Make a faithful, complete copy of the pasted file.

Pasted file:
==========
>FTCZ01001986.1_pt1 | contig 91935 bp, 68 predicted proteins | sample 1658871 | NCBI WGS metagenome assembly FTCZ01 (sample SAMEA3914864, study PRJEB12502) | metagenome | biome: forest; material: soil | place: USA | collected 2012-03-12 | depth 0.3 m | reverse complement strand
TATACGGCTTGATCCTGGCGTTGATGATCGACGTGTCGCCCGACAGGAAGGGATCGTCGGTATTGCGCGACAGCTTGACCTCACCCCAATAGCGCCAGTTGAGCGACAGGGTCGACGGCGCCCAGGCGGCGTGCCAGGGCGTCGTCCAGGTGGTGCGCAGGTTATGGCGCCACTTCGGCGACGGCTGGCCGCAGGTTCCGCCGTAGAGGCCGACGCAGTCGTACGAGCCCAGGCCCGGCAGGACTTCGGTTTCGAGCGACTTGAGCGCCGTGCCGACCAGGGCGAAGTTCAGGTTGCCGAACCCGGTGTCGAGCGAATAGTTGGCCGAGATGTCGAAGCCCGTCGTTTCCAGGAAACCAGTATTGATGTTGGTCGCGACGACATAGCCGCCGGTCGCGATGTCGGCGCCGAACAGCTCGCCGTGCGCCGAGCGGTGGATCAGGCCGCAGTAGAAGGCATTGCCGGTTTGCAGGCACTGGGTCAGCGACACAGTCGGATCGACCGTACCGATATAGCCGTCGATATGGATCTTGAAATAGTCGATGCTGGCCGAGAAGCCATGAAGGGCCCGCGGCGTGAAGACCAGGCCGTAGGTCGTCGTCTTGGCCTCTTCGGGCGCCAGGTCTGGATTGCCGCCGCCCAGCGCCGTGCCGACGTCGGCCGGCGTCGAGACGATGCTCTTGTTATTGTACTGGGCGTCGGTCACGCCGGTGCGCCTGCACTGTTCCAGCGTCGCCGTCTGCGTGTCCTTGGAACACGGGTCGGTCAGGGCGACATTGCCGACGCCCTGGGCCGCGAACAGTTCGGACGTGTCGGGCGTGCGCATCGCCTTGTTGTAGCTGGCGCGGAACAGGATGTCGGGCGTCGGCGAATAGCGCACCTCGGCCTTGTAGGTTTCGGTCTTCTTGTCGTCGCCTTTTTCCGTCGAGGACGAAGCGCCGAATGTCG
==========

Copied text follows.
>FTCZ01001986.1_pt1 | contig 91935 bp, 68 predicted proteins | sample 1658871 | NCBI WGS metagenome assembly FTCZ01 (sample SAMEA3914864, study PRJEB12502) | metagenome | biome: forest; material: soil | place: USA | collected 2012-03-12 | depth 0.3 m | reverse complement strand
TATACGGCTTGATCCTGGCGTTGATGATCGACGTGTCGCCCGACAGGAAGGGATCGTCGGTATTGCGCGACAGCTTGACCTCACCCCAATAGCGCCAGTTGAGCGACAGGGTCGACGGCGCCCAGGCGGCGTGCCAGGGCGTCGTCCAGGTGGTGCGCAGGTTATGGCGCCACTTCGGCGACGGCTGGCCGCAGGTTCCGCCGTAGAGGCCGACGCAGTCGTACGAGCCCAGGCCCGGCAGGACTTCGGTTTCGAGCGACTTGAGCGCCGTGCCGACCAGGGCGAAGTTCAGGTTGCCGAACCCGGTGTCGAGCGAATAGTTGGCCGAGATGTCGAAGCCCGTCGTTTCCAGGAAACCAGTATTGATGTTGGTCGCGACGACATAGCCGCCGGTCGCGATGTCGGCGCCGAACAGCTCGCCGTGCGCCGAGCGGTGGATCAGGCCGCAGTAGAAGGCATTGCCGGTTTGCAGGCACTGGGTCAGCGACACAGTCGGATCGACCGTACCGATATAGCCGTCGATATGGATCTTGAAATAGTCGATGCTGGCCGAGAAGCCATGAAGGGCCCGCGGCGTGAAGACCAGGCCGTAGGTCGTCGTCTTGGCCTCTTCGGGCGCCAGGTCTGGATTGCCGCCGCCCAGCGCCGTGCCGACGTCGGCCGGCGTCGAGACGATGCTCTTGTTATTGTACTGGGCGTCGGTCACGCCGGTGCGCCTGCACTGTTCCAGCGTCGCCGTCTGCGTGTCCTTGGAACACGGGTCGGTCAGGGCGACATTGCCGACGCCCTGGGCCGCGAACAGTTCGGACGTGTCGGGCGTGCGCATCGCCTTGTTGTAGCTGGCGCGGAACAGGATGTCGGGCGTCGGCGAATAGCGCACCTCGGCCTTGTAGGTTTCGGTCTTCTTGTCGTCGCCTTTTTCCGTCGAGGACGAAGCGCCGAATGTCG